25 years of covering the nation's largest black businesses.

Author:Edmond, Alfred, Jr.
Position:The B.E. 100s - Cover Story
 
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PRIOR TO THE LAUNCH OF BLACK ENTERPRISE Magazine in 1970, black business--with the exception of such prominent black-owned enterprises as Motown Industries and Johnson Publishing Co.--was invisible. Perhaps the most important role BE has played over the past quarter-century has been to reveal, define and document that black companies not only exist, but they are a significant indicator of the African-American economic condition. More important, they make critical contributions to the national economy.

There is no more authoritative barometer of the impact of black business than the BLACK ENTERPRISE 100s, the annual listing of the nation's largest black-owned companies. The anchor of BE's Annual Report On Black Business, the BE 100s is comprised of the BE INDUSTRIAL/SERVICE 100 and the BE AUTO DEALER 100. When the first BE 100 list was published in June 1973, the nation's largest black-owned businesses (which included auto dealerships) generated a total of $473 million in sales. Today, the BE INDUSTRIAL/SERVICE 100 alone is responsible for more than $6.7 billion in sales; the BE AUTO DEALER 100 adds another $5 billion. Whereas the original BE 100 were identified squarely with America's small business community, today's BE 100s are firmly entrenched among the nation's midsized and emerging growth companies.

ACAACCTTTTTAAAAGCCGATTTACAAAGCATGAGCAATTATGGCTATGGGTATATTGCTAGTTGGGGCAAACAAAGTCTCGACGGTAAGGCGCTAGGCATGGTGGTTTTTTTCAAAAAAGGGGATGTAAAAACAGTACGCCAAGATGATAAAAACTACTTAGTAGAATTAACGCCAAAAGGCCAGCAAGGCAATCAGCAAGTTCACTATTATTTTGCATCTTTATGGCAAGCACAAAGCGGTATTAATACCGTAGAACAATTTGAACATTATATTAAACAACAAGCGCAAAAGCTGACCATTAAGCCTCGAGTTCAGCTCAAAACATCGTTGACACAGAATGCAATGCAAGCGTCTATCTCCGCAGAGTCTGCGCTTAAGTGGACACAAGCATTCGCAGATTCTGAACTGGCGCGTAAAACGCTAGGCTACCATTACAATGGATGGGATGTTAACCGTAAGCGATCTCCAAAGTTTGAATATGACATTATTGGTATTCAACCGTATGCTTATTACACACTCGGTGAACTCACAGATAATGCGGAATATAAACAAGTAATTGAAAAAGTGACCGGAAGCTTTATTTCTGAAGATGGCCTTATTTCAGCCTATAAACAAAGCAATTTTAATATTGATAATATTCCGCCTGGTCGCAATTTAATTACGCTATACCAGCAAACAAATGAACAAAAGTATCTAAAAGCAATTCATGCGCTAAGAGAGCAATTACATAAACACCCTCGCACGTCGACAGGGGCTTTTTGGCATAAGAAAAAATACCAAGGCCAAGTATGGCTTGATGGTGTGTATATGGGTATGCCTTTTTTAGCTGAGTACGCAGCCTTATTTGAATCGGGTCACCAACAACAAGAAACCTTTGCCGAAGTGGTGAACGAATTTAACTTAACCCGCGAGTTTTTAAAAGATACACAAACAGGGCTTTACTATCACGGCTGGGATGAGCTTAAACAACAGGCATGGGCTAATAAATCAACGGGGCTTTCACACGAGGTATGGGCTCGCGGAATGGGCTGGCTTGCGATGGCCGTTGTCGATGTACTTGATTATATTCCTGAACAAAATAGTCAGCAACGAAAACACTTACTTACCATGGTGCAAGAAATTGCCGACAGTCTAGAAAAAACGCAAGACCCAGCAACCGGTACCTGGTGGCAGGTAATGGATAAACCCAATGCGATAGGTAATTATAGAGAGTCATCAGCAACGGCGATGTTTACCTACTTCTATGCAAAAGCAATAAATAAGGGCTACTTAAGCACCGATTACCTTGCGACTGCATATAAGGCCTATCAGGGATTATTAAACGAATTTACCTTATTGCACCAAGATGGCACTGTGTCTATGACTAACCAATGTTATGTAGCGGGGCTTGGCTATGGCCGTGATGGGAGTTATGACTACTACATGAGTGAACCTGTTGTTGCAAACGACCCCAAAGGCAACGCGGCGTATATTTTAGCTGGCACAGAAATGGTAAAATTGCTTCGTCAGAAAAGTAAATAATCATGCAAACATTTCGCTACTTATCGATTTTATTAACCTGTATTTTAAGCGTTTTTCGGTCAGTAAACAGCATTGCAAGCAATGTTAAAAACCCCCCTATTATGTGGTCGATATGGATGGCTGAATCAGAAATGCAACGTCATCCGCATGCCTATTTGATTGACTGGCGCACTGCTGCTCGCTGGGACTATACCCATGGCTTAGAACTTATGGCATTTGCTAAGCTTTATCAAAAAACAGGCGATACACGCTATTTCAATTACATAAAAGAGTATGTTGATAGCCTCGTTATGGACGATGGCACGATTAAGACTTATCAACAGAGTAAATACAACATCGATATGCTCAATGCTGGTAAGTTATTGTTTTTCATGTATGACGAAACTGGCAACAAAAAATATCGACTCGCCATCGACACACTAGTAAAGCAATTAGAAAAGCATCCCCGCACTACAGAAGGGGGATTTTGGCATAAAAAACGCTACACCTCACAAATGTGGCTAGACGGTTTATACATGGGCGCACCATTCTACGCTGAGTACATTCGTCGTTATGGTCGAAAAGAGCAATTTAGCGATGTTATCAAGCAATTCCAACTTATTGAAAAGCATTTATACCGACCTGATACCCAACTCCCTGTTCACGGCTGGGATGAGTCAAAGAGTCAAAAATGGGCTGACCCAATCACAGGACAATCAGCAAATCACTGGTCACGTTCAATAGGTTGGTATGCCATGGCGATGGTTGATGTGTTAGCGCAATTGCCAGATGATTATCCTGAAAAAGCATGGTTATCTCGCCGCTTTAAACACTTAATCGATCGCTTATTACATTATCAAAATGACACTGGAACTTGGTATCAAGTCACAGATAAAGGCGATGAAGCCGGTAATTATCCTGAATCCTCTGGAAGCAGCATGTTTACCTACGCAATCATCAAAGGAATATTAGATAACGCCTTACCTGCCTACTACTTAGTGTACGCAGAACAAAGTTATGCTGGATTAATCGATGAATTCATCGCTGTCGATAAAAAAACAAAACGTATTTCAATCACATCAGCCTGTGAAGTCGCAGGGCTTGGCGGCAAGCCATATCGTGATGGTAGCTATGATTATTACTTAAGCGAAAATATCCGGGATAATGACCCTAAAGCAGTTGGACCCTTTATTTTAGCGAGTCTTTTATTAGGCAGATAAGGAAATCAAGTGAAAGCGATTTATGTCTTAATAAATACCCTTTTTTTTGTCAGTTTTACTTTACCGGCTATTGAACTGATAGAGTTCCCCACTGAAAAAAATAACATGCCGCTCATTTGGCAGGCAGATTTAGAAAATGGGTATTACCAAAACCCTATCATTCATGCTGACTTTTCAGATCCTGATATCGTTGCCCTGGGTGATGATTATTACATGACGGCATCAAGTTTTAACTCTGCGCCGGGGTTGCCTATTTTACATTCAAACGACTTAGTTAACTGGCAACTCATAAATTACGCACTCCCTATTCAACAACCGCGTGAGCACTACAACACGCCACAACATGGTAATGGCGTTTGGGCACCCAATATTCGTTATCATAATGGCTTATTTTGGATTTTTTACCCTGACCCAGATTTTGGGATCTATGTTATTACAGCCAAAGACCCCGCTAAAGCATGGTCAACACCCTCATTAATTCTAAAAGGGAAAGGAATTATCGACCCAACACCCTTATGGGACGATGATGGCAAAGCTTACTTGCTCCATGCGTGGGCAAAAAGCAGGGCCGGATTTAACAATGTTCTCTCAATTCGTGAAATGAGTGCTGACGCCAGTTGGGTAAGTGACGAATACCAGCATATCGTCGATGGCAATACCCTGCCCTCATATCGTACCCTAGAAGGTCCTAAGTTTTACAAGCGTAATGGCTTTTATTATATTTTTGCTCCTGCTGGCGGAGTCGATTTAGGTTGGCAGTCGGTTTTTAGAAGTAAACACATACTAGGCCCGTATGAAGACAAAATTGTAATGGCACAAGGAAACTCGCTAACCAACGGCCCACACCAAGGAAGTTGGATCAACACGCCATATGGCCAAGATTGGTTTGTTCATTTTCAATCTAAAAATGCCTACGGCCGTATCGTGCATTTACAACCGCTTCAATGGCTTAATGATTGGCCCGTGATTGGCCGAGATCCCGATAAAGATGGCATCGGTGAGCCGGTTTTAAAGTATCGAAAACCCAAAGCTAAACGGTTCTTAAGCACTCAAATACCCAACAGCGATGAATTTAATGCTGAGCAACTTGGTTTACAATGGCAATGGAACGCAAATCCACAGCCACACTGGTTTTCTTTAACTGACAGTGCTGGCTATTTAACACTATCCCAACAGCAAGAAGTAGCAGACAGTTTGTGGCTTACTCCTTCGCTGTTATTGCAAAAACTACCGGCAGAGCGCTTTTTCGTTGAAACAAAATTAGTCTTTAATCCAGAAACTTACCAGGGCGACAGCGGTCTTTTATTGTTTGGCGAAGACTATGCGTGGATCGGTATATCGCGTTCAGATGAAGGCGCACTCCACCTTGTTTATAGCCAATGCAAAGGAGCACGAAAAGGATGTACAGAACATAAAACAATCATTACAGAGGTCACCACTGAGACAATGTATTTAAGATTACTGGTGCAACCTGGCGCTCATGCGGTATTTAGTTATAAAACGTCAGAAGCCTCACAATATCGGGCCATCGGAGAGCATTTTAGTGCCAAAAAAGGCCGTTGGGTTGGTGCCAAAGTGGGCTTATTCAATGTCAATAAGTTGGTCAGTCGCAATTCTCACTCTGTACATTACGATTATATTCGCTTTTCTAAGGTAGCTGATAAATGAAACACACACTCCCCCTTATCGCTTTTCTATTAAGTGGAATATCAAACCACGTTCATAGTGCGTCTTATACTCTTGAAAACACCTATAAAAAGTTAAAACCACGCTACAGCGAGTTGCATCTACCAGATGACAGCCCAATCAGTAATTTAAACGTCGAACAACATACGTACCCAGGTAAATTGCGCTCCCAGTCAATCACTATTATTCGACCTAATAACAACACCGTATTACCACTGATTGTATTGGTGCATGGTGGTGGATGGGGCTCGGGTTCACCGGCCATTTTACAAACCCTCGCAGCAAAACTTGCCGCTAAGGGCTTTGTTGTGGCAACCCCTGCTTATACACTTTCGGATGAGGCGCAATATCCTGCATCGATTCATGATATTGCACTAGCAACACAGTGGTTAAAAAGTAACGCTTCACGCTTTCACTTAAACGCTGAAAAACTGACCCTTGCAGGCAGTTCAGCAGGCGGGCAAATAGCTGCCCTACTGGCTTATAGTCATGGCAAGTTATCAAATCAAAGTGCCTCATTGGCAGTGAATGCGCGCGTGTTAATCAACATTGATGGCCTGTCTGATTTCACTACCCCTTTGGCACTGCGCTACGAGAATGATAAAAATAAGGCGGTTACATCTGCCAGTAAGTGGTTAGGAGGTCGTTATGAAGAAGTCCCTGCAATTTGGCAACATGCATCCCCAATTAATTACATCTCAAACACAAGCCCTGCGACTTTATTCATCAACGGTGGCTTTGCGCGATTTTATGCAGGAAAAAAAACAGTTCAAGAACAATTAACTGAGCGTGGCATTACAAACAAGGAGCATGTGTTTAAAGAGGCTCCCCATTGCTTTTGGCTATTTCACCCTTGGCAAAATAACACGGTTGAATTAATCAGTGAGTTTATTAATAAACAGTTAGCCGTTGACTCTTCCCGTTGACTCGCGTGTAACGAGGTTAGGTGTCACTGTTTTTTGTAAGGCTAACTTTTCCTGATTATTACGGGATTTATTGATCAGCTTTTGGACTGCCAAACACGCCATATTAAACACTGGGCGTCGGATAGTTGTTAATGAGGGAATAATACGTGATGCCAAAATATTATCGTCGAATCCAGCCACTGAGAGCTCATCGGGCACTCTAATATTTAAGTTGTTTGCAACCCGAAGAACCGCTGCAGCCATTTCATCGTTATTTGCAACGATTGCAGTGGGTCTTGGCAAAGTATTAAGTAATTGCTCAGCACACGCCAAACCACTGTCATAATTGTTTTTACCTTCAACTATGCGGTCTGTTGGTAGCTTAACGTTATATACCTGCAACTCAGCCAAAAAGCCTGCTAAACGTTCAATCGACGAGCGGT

But tracking the nation's largest black businesses involves far more than merely sales statistics. The trials and triumphs of the leading black businesses comprise a dramatic account of the African-American entrepreneurial legacy. The continuing story of Motown Records, the leveraged buyout of Beatrice International Foods, the initial public offering of BET Holdings and other chapters of black business history provide fascinating, informative and inspirational examples of how far black business has come in the past quarter-century.

The lives of entrepreneurs such as Berry Gordy, John H. Johnson, Herman J. Russell and the late Reginald F. Lewis have inspired generations of black business owners--several of whom are BE 100s CEOs today. Meanwhile, a new generation of BE 100s CEOs, including W. Don Cornwell, Russell Simmons, Karl Kani and Bob Johnson, are advancing African-American business further into the nation's economic mainstream and the global marketplace. These businesspeople, and others yet to emerge, have the potential to set the standard, not just for the next 25 years but well into the 21st century.

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